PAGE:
|Correspondence | Ken Baskin, email@example.com
Citation | Baskin, K. (2019) Title Journal of Big History, III(4); 171 - 176.
In Maps of Time, David Christian describes the narrative of Big History as “a modern ‘Dreaming’ – a coherent account of how we were created and how we fit into the scheme of things.”1 Yet, he adds more recently, that narrative “is far from complete, and . . . may need to incorporate the insights of older origin stories about how to live well and how to live sustainably.”2 The discussion of this narrative and how to strengthen it has swirled through every IBHA conference since the first, in 2012. More recently, it was the subject of a special issue of the IBHA Journal. For anyone who wants to understand this discussion more fully, I can’t recommend Nasser Zakariya’s A Final Story highly enough.
In his book, Zakariya explores the history of our origin story. (Like most writers on the subject, Zakariya refers to is as a “cosmology,” which I’ll be using in this essay.) He begins with the natural historians of the first half of the nineteenth century, who applied the growing body of scientific knowledge to construct a world history, intellectual pioneers such as John Herschel and Mary Sommerville. By the end of that century, the gallery of contributors reads like a Who’s Who of progressive scientific thought, including Comte and Lord Kelvin, Julian Huxley and Einstein, E.O. Wilson and Carl Sagan. Zakariya tells the story behind the story with a wide-view, sometimes-critical perspective. For example, he documents the limitations of the scientific materialism at the heart of the evolutionary epic and the all-but-inevitable confusions that emerged in the attempts of Sagan or Neil deGrasse Tyson to popularize its complex scientific issues on TV.
Zakariya’s treatment is solid, so much so that, rather than selectively explore parts of his book, I recommend letting A Final Story speak for itself. However, reading the book, I was struck by the need to clarify the concept of a “cosmology,” especially for those of us, who, like Christian, want to develop a narrative that can meet the needs of people across the globe in the 21st Century. To do so, we need to understand the functions that cosmologies have always fulfilled and present the Big History cosmology in a way that is both accessible and acceptable. Otherwise, we could craft a story that will only work for ourselves.
At first look, this confusion seems to be a classic case of dueling definitions. From a scientific, Western outlook, cosmology is “the science of the origin and evolution of our Universe.”3 Yet, the word can also have a more mythic meaning, as in Joseph Campbell’s definition, “an image of the cosmos that will . . . explain everything that you come into contact with in the universe around you.”4 Zakariya’s book is largely about current attempts to bridge these definitions, as when Wilson insists that this “evolutionary epic is probably the best myth we will ever have.”5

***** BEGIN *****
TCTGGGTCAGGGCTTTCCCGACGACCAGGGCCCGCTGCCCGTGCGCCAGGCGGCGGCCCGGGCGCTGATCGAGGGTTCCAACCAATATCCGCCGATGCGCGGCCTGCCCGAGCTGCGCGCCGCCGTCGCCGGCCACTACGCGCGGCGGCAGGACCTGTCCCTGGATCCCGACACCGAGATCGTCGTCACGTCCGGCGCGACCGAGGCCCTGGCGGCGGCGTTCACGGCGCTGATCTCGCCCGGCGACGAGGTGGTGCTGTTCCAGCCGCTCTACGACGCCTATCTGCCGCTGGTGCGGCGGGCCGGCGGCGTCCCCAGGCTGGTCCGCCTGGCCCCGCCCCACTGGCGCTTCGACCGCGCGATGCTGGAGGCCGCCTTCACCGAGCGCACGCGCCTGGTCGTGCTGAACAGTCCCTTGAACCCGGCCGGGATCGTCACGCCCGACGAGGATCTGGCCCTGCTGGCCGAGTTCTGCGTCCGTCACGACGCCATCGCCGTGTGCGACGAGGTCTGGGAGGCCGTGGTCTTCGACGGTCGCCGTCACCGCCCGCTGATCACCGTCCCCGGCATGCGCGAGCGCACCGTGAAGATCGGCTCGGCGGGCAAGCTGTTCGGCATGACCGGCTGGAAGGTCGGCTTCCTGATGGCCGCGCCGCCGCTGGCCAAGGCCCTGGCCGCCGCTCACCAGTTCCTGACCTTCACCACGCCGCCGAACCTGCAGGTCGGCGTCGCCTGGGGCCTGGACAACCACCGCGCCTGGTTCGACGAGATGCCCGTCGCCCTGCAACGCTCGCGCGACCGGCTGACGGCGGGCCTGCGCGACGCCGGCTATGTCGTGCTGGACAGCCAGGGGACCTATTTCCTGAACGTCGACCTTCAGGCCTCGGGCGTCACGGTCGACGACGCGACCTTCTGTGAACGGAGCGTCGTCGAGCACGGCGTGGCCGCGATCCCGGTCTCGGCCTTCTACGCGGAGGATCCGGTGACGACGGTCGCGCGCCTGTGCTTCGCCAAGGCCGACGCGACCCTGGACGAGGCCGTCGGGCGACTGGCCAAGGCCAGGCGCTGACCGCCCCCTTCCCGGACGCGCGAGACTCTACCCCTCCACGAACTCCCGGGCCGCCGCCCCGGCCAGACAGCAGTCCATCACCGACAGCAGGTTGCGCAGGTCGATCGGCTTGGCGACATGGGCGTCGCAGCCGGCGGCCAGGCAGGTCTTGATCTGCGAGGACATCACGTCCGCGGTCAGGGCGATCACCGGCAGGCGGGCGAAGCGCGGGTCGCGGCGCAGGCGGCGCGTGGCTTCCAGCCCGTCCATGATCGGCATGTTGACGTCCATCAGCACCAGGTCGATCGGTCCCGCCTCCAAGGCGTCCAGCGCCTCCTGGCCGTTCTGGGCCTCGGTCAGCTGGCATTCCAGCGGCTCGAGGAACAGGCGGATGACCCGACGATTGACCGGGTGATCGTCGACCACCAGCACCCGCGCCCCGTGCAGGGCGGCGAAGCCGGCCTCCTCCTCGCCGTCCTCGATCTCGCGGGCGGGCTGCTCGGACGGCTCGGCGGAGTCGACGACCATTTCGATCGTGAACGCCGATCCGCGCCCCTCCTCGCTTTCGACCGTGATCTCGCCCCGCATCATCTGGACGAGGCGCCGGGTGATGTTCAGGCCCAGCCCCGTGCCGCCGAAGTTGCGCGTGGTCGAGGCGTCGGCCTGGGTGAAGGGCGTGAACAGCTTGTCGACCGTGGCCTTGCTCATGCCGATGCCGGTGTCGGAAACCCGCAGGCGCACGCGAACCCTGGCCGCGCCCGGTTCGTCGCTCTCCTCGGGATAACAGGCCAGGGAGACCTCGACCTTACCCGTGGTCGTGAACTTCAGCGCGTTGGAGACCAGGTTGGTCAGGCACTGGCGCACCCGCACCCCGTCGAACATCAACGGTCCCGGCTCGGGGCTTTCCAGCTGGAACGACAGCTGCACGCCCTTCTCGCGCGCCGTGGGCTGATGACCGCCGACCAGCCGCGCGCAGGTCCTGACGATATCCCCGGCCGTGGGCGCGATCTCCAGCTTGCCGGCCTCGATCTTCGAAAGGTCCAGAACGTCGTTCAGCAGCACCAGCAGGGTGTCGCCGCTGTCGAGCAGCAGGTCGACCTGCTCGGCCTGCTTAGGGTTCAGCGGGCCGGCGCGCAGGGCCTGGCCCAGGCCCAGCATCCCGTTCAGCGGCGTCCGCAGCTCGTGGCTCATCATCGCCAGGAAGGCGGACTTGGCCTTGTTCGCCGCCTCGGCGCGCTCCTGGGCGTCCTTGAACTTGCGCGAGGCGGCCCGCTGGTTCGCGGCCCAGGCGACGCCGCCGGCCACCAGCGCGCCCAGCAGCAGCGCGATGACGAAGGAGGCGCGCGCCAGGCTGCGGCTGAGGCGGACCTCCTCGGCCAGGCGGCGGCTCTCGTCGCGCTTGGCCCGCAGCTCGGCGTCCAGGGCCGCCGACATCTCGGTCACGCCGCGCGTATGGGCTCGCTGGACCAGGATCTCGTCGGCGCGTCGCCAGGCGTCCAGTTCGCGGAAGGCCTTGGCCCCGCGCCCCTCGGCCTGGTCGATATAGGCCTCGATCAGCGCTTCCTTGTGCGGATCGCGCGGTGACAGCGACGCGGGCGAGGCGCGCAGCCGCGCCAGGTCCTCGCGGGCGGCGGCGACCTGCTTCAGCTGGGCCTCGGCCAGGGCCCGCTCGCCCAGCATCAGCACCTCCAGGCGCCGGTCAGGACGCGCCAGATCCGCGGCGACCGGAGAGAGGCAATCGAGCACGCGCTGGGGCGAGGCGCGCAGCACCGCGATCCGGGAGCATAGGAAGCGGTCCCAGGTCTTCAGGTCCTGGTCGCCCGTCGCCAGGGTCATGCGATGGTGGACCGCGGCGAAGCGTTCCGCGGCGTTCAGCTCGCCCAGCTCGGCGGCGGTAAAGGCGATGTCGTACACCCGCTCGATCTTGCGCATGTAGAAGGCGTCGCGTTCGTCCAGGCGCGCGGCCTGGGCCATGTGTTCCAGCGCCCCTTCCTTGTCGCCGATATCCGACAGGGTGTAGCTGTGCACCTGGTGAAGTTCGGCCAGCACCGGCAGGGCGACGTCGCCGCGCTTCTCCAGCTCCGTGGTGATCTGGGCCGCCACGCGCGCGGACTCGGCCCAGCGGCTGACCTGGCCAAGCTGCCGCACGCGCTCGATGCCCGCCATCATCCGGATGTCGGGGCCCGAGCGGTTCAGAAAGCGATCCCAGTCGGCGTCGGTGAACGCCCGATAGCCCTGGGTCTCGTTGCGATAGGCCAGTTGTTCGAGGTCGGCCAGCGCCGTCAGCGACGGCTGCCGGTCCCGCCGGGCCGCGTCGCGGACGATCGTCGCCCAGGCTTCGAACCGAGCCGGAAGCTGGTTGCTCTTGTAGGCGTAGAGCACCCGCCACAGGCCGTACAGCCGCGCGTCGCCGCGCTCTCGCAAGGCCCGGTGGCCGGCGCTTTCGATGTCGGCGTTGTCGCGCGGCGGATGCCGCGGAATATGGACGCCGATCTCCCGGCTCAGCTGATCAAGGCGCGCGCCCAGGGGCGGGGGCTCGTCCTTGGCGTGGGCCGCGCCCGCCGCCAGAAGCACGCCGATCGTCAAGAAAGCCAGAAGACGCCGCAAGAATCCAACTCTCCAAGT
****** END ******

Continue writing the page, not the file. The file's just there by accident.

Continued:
Similarly, Christian presents a more mythic version of Big History’s scientific cosmology:
|a shared map of understanding that shows members of the community their place in a rich, beautiful, and sometimes terrifying universe: This is what you are; this is where you came from; this is who existed before you were born; this is the whole thing of which you are a small part; these are the responsibilities and challenges of living in a community of others like yourself.6|
The key difference between these two definitions is not the story they tell, but the way that story is interpreted. Proponents of the scientific cosmology focus on the literal truth of their narrative; so, as Zakariya points out, they often present the Big-Bang-to-the-present narrative as superior to older cosmologies because it is based on fact, images of our Universe and mathematical computations, rather than mythic fictions. Ironically, astrophysicist Pedro Ferreira undercuts this claim when he notes, “Maybe more than in any other field of physics, cosmologists construct fantasy worlds which they hope may have some bearing on what we observe.”7 For proponents of a more mythic cosmology, the narrative is a way of examining society and how we are to live in it. Since the time of Ancient Egypt and Sumer, cosmologies applied the order that observers found in the skies to society. I’d suggest that these cosmologies reflect the symbolic orders with which members of any society approach their worlds, including their interpretations of the skies, in a way that enables them to apply that order, with its underlying assumptions, to their societies. As John Lundwall points out, cosmologies are epistemological, teaching members of any society how to know their worlds.8